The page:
Good People for the Resistance is a twice-monthly interview with people who give me hope. This week, meet Los Angeles-based filmmaker Beth Dolan, who is in the final stages of finishing a documentary, Stranger At Home: The Untold Story of Military Mental Health. After working on TV situation comedies, NBC movies-of-the-week, and most recently, Los Beltran, an award-winning Spanish language comedy for Sony/Telemundo, Dolan has turned her attention to elevating awareness of the mental health crisis in the U.S. military.
(Personal note: This post is dedicated to my niece, Sergeant First Class Rosalind Atkins Green, who served 24-years in the military, including a year in combat in Iraq. Ros has taught me much about what it means to be a warrior – in every sense of the word. Years after retiring, she’s still there for any of her soldiers who need her).
Q: As far as I know, you have not served in the military. So how’d you get interested in the topic of military mental health?
First, I’m from a big military family; two of my brothers went to West Point. While I was making the film my sister’s son enlisted in the Marines, and did two deployments. So I have a heartfelt connection to military service. Also, before I fully committed to the documentary, someone very close to me started talking about suicide. At the time, I had no idea the person had been struggling to this extent. I started thinking a lot about what is mental health? This project, with a military backdrop, suddenly came into my conscience. I said, this is what I can do, I can make a film about this. I quickly learned that I was just as ignorant to the military picture on mental health as I had been to my friend’s struggle.
Q: One of the characters you focus on in the film is, “a loathed military whistleblower.” Tell me about him.
Dr. Mark Russell, a former marine, who grew up on a Marine base and has three kids who were in the military. After he left the Marines he became a psychologist for the Navy, where he became an expert on combat stress, which earned him a Presidential Medal of Honor. He’s the real deal.
Russell was deployed to Iraq, then worked from a tented hospital in Spain, which was the first stop for evacuated casualties from the Middle East before they were evacuated to Germany. He was shocked by the lack of mental health services for our soldiers.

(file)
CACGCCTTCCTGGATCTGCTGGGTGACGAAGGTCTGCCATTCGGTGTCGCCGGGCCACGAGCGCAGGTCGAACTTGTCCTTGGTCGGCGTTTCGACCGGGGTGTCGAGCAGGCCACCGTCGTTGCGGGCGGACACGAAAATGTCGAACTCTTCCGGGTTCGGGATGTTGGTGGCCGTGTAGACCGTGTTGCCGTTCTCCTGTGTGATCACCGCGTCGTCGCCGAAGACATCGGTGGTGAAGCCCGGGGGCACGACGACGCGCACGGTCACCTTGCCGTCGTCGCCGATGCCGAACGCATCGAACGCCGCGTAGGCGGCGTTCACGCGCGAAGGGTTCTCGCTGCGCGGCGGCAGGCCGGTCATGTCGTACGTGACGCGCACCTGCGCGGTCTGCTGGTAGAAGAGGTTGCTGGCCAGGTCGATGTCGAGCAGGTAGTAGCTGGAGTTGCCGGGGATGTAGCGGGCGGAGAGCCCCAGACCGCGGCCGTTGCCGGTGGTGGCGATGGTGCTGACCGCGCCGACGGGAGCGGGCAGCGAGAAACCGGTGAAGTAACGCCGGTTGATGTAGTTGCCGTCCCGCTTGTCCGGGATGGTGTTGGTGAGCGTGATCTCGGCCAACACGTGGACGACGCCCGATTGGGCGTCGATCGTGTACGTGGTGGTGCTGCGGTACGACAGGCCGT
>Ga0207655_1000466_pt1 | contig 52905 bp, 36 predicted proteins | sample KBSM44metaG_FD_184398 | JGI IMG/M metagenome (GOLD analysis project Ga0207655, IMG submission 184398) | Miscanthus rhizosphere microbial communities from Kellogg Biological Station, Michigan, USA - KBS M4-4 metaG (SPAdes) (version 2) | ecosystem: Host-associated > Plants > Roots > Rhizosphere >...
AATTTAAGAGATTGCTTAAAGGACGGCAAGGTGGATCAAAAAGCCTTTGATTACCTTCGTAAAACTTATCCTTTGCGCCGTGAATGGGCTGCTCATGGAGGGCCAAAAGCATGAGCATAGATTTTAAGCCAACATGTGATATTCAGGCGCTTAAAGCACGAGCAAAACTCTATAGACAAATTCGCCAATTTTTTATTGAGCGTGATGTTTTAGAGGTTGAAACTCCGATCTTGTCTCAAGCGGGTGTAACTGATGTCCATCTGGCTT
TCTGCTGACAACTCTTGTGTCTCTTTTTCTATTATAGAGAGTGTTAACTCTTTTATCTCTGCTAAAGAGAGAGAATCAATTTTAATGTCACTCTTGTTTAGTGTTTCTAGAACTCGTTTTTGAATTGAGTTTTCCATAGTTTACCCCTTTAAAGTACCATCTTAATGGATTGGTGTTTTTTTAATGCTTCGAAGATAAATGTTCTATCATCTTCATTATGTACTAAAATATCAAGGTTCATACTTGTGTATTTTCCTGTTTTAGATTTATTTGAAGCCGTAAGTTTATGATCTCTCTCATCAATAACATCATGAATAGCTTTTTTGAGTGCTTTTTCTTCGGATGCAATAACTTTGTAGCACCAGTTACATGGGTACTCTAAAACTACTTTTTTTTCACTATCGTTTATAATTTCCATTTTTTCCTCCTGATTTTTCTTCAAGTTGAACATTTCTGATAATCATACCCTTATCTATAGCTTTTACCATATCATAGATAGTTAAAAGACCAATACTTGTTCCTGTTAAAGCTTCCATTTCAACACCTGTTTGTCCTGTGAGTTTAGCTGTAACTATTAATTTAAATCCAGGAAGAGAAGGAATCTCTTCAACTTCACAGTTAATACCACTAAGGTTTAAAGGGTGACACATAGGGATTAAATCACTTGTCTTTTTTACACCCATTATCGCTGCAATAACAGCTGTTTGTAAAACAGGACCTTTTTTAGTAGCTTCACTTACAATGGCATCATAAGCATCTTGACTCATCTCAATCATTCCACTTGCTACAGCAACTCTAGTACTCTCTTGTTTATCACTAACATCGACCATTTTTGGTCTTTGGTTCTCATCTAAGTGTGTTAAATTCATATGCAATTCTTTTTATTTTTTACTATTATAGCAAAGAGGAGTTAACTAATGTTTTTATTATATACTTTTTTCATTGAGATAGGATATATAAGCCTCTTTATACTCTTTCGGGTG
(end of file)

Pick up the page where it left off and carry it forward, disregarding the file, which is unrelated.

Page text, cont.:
When he got back from deployment, he went up the formal chain of command, saying we are going to have a shit storm if we don’t do something about mental health. There simply were not enough mental health professionals to treat the rapidly growing number of psychologically/emotionally damaged troops coming back. Plus, most of the staff they did have were not formally trained on how to treat PTSD. Soldiers were waiting 3 months to see someone. They were committing suicide.
Q: Who did he blow the whistle on?
He sent memos to his higher-ups, made endless recommendations on how to fix the situation. Nothing changed. Finally, he went public with his concerns and filed a complaint with the Inspector General against the Military for malpractice and gross negligence. The complaint rattled cages and he was asked to testify before a Congressional committee. It’s a really big no-no in the Military when one of your own officers hangs the dirty laundry out there. He was called a Benedict Arnold.
Q: What happened to him?
The Inspector General complaint and his speaking out went nowhere. Ultimately his life was threatened. He stopped being promoted. After 26 years of military service he resigned. Now, he’s a psychology professor at Antioch University in Seattle. He has a book coming out about all of this. And he’s still fighting for policy changes so that service members and families can get help.
Q: A film on military mental health seems like something everyone can rally around in these divisive times. Has it been easy to get support for the project?
Well, we started thinking just that, of course people would be angry when they learned that the mental health of our servicemen and women is being deliberately neglected, and that funding for the film would pour in quickly. It didn’t happen. Now we say that this project is a Himalayan climb and we’ve spent a lot of time at base camp. We’ve been working on this for six years, and we still need funding to finish it up and for distribution.
Q: Tell me a statistic that surprised you.
22 military suicides/day, both active duty and veteran continues to stun me. That’s the yearly reported number from the VA. I think the unreported number is much higher. 26% of returning soldiers are depressed, drug or alcohol-dependent, homeless or suicidal.
Q: I continue to be confused about our hawkish, right-wing government refusing to take care of its soldiers. What’s your take on this?
It’s a reptilian thing – until it affects you, you don’t give a shit. If it’s about money and power, ego and fear, you won’t focus on the human being behind the soldier. Trump, in his sickness, has no capacity to have an understanding of the situation; he gave lip service to the job Shulkin (Secretary of Veterans Affairs) started under Obama, then fired him and killed all the policies he had initiated to clean the place up.
Q: If you were invited to the White House, would you go?
I would be amazed that I’d been invited. My energy is so disparate and in contrast to Trump’s. I guess I’d think, wow he’s had a spiritual awakening, so yes I’d go.
Q: Would you shake Trump’s hand?
If anyone reaches out to shake my hand I always respond with a connection. Yes. I’d look him in the eye and I’d say, “let’s go and get you the help you need.”
Q: If people could take one thing away from this film, what would it be?
That mental illness isn’t a weakness, and wanting and maintaining good mental health is a basic human right, not only for those who are serving or have served our country, but for society as a whole.